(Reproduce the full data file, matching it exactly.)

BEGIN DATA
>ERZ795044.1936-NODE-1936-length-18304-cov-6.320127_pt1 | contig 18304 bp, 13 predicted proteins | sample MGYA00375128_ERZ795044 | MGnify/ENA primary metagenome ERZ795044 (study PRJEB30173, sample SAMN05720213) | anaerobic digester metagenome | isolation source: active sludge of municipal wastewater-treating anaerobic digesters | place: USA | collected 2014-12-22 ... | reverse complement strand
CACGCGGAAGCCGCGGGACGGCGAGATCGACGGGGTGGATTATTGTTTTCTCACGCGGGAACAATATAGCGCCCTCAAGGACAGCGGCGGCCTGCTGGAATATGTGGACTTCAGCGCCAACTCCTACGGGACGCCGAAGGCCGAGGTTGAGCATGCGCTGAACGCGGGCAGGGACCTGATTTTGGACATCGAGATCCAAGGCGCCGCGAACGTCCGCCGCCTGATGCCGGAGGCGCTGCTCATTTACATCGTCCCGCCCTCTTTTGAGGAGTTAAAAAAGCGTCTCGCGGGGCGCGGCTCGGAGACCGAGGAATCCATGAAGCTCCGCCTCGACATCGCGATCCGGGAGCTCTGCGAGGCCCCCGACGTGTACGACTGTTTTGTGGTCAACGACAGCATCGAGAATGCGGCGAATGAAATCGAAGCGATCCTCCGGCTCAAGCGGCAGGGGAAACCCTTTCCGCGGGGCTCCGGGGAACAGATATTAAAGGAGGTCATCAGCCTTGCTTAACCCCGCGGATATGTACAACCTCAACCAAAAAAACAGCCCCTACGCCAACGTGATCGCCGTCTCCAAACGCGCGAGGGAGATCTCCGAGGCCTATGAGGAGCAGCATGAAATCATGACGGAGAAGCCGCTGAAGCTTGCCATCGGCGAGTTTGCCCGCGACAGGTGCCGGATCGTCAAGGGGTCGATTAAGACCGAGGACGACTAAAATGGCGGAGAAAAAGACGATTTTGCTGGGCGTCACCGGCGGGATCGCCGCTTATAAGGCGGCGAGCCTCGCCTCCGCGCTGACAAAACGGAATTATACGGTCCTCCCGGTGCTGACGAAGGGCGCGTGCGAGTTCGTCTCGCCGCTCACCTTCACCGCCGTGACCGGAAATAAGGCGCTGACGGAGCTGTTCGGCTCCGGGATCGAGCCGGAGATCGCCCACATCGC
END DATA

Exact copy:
>ERZ795044.1936-NODE-1936-length-18304-cov-6.320127_pt1 | contig 18304 bp, 13 predicted proteins | sample MGYA00375128_ERZ795044 | MGnify/ENA primary metagenome ERZ795044 (study PRJEB30173, sample SAMN05720213) | anaerobic digester metagenome | isolation source: active sludge of municipal wastewater-treating anaerobic digesters | place: USA | collected 2014-12-22 ... | reverse complement strand
CACGCGGAAGCCGCGGGACGGCGAGATCGACGGGGTGGATTATTGTTTTCTCACGCGGGAACAATATAGCGCCCTCAAGGACAGCGGCGGCCTGCTGGAATATGTGGACTTCAGCGCCAACTCCTACGGGACGCCGAAGGCCGAGGTTGAGCATGCGCTGAACGCGGGCAGGGACCTGATTTTGGACATCGAGATCCAAGGCGCCGCGAACGTCCGCCGCCTGATGCCGGAGGCGCTGCTCATTTACATCGTCCCGCCCTCTTTTGAGGAGTTAAAAAAGCGTCTCGCGGGGCGCGGCTCGGAGACCGAGGAATCCATGAAGCTCCGCCTCGACATCGCGATCCGGGAGCTCTGCGAGGCCCCCGACGTGTACGACTGTTTTGTGGTCAACGACAGCATCGAGAATGCGGCGAATGAAATCGAAGCGATCCTCCGGCTCAAGCGGCAGGGGAAACCCTTTCCGCGGGGCTCCGGGGAACAGATATTAAAGGAGGTCATCAGCCTTGCTTAACCCCGCGGATATGTACAACCTCAACCAAAAAAACAGCCCCTACGCCAACGTGATCGCCGTCTCCAAACGCGCGAGGGAGATCTCCGAGGCCTATGAGGAGCAGCATGAAATCATGACGGAGAAGCCGCTGAAGCTTGCCATCGGCGAGTTTGCCCGCGACAGGTGCCGGATCGTCAAGGGGTCGATTAAGACCGAGGACGACTAAAATGGCGGAGAAAAAGACGATTTTGCTGGGCGTCACCGGCGGGATCGCCGCTTATAAGGCGGCGAGCCTCGCCTCCGCGCTGACAAAACGGAATTATACGGTCCTCCCGGTGCTGACGAAGGGCGCGTGCGAGTTCGTCTCGCCGCTCACCTTCACCGCCGTGACCGGAAATAAGGCGCTGACGGAGCTGTTCGGCTCCGGGATCGAGCCGGAGATCGCCCACATCGC